The basic PHP function used to create a new image is called ImageCreate(), but creating an image is not as simple as just calling the function. Creating an image is a stepwise process and includes the use of several different PHP functions.
Creating an image begins with the ImageCreate() function, but all this function does is set aside a canvas area for your new image. The following line creates a drawing area that is 150 pixels wide by 150 pixels high:
$myImage = ImageCreate(150,150);
With a canvas now defined, you should next define a few colors for use in that new image. The following examples define five such colors, using the ImageColorAllocate() function and RGB values:
$black = ImageColorAllocate($myImage, 0, 0, 0); $white = ImageColorAllocate($myImage, 255, 255, 255); $red = ImageColorAllocate($myImage, 255, 0, 0); $green = ImageColorAllocate($myImage, 0, 255, 0); $blue = ImageColorAllocate($myImage, 0, 0, 255);
By the Way
In your script, the first color you allocate is used as the background color of the image. In this case, the background color will be black.
Now that you know the basics of setting up your drawing canvas and allocated colors, you can move on to learning to draw shapes and actually output the image to a web browser.
Drawing Shapes and Lines
Several PHP functions can assist you in drawing shapes and lines on your canvas:
Using these functions requires a bit of thinking ahead because you must set up the points where you want to start and stop the drawing that occurs. Each of these functions uses x-axis and y-axis coordinates as indicators of where to start drawing on the canvas. You must also define how far along the x-axis and y-axis you want the drawing to occur.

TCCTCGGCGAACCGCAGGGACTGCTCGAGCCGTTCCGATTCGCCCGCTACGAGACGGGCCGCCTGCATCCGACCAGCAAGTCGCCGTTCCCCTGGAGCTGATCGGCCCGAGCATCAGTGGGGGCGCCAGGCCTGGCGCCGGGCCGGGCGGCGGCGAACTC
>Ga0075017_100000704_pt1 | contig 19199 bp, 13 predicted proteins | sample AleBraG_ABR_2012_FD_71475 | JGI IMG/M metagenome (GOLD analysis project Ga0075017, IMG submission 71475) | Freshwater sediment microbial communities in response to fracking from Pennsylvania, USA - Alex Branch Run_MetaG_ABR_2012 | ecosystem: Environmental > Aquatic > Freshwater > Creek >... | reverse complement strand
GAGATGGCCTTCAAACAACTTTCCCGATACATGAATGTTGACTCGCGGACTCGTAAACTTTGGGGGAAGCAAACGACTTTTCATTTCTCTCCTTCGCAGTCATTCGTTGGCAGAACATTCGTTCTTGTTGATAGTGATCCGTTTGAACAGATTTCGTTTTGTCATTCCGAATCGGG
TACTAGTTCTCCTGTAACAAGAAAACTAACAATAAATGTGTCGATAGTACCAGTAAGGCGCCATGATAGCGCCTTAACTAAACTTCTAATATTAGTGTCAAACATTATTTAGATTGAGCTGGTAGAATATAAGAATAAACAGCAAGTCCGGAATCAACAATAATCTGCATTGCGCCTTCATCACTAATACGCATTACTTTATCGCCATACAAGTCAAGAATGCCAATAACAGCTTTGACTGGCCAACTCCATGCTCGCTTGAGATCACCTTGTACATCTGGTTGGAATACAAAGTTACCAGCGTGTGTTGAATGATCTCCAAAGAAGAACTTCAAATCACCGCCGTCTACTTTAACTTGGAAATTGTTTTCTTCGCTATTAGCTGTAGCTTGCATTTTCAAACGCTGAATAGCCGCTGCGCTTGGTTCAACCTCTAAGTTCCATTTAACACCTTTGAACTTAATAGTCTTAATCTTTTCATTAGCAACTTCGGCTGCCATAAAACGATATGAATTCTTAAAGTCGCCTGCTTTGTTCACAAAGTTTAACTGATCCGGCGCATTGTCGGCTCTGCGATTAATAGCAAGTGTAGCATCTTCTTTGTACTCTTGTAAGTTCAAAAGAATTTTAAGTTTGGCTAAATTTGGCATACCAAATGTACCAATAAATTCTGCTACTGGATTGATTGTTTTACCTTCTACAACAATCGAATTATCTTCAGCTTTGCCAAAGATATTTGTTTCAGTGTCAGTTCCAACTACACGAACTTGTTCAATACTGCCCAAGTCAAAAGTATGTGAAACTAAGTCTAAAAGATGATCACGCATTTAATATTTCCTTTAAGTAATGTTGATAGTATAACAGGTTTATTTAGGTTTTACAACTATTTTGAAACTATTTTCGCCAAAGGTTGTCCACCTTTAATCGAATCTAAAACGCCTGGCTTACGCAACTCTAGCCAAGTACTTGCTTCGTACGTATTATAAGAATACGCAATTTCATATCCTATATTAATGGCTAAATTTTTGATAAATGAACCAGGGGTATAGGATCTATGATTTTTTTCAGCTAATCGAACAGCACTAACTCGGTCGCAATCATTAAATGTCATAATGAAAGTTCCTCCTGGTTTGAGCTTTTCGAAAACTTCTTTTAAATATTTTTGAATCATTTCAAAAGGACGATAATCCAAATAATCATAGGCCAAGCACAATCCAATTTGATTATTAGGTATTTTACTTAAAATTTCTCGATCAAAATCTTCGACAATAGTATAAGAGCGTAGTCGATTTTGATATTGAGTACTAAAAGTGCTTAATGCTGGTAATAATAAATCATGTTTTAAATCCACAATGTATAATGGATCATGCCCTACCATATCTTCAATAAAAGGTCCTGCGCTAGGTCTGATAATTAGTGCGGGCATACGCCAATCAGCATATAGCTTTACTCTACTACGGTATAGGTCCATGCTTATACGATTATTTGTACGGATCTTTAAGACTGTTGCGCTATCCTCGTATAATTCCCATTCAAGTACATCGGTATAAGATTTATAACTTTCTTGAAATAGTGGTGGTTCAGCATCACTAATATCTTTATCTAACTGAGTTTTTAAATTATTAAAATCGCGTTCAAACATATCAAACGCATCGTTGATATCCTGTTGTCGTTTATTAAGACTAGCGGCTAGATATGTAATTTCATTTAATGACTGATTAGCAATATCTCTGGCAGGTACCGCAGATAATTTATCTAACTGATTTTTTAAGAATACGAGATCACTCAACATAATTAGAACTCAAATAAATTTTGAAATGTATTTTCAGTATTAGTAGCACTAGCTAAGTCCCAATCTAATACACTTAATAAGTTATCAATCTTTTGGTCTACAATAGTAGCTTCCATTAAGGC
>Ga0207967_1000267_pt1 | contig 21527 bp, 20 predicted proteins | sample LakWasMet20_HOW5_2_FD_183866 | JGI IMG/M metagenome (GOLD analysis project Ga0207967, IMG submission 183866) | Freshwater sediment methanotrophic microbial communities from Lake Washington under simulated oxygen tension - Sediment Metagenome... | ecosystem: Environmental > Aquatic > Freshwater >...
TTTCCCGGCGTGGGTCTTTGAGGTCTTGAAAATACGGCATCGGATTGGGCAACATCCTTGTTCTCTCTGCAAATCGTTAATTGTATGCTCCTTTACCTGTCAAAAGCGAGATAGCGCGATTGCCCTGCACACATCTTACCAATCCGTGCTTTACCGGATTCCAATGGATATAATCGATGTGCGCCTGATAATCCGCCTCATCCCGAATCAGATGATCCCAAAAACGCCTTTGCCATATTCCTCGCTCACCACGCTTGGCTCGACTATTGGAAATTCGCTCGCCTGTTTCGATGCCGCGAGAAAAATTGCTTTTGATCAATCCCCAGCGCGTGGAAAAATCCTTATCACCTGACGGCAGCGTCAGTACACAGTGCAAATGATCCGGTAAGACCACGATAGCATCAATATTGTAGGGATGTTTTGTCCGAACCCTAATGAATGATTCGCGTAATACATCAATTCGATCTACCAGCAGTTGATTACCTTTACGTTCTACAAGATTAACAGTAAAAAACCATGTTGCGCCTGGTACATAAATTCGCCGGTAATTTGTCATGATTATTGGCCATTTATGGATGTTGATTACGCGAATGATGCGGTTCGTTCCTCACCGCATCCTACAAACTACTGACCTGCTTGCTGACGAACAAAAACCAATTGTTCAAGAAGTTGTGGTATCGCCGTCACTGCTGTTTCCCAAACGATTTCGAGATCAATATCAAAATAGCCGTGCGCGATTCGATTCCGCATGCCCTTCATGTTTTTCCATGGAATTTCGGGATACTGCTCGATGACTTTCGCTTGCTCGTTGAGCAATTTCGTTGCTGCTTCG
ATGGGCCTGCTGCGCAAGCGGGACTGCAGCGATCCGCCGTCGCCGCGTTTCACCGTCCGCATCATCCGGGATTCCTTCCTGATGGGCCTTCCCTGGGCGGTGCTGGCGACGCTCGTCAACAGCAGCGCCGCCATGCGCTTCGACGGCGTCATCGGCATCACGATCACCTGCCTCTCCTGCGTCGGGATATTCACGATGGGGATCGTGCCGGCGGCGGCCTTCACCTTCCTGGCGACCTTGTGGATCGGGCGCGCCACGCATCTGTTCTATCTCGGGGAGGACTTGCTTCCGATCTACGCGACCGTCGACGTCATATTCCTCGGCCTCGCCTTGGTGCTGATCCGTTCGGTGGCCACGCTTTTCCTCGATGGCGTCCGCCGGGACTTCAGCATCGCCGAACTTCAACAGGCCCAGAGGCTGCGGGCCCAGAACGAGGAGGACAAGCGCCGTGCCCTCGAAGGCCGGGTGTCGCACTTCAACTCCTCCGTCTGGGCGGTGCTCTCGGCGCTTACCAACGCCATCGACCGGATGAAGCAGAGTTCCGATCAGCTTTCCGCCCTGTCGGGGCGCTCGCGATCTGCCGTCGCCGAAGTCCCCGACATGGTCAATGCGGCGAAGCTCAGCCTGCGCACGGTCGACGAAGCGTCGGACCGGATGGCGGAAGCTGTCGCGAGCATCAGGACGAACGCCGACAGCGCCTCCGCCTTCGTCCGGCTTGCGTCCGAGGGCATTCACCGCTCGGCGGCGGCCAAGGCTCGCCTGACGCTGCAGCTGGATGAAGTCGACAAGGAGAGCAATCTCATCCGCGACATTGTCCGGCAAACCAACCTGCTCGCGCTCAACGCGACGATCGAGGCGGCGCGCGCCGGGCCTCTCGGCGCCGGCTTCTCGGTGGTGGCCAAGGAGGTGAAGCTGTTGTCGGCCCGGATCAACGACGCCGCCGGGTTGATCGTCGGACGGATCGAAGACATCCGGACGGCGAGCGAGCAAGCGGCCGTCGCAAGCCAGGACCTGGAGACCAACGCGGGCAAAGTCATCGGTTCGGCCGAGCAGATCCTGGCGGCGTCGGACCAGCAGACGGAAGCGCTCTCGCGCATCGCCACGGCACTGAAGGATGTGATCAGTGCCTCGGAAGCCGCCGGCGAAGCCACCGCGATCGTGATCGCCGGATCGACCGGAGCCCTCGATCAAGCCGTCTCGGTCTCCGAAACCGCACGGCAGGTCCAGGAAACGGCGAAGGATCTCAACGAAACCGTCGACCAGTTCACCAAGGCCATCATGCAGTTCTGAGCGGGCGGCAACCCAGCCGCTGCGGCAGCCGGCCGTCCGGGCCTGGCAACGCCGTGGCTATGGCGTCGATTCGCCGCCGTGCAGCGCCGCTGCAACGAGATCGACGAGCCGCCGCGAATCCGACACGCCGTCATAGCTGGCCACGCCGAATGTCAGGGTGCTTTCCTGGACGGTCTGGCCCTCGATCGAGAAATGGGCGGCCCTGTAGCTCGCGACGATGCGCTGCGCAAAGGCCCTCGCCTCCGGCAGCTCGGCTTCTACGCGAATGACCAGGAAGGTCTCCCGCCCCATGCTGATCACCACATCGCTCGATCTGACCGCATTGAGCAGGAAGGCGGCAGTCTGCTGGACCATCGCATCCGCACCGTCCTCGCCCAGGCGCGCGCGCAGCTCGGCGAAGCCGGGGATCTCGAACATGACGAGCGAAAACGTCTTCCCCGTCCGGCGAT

For example, the following line draws a rectangle on the canvas beginning at point (15,15) and continuing on for 40 pixels horizontally and 70 pixels vertically, so that the lines end at point (55,85). Additionally, the lines will be drawn with the color red, which has already been defined in the variable $red.
ImageRectangle($myImage, 15, 15, 55, 85, $red);
If you want to draw another rectangle of the same size but with white lines, beginning at the point where the previous rectangle stopped, you would use this code:
ImageRectangle($myImage, 55, 85, 125, 135, $white);
Listing 14.1 shows the image-creation script so far, with a few more lines added to output the image to the web browser.
Listing 14.1. Creating a New Image
Lines 1718 output the stream of image data to the web browser by first sending the appropriate header() function, using the MIME type of the image being created. Then you use the ImageGif(), ImageJpeg(), or ImagePng() functions as appropriate to output the data stream; this example outputs a PNG file. In line 21, we use the ImageDestroy() function to clear up the memory used by the ImageCreate() function at the beginning of the script.
Save this listing as imagecreate.php and place it in the document root of your web server. When accessed, it should look something like Figure 14.1, only in color.
Figure 14.1. A canvas with two drawn rectangles.
Using a Color Fill
The output of Listing 14.1 produced only outlines of rectangles. PHP has image functions designed to fill areas as well:
These functions are used just like their nonfill counterparts. In Listing 14.2, the nonfill functions are replaced with functions designed to fill an area. In other words, only lines 13 and 14 have changed.
Listing 14.2. Creating a New Image with Color Fills
Save this listing as imagecreatefill.php and place it in the document root of your web server. When accessed, it should look something like Figure 14.2, but again, in color.
Figure 14.2. A canvas with two drawn and filled rectangles.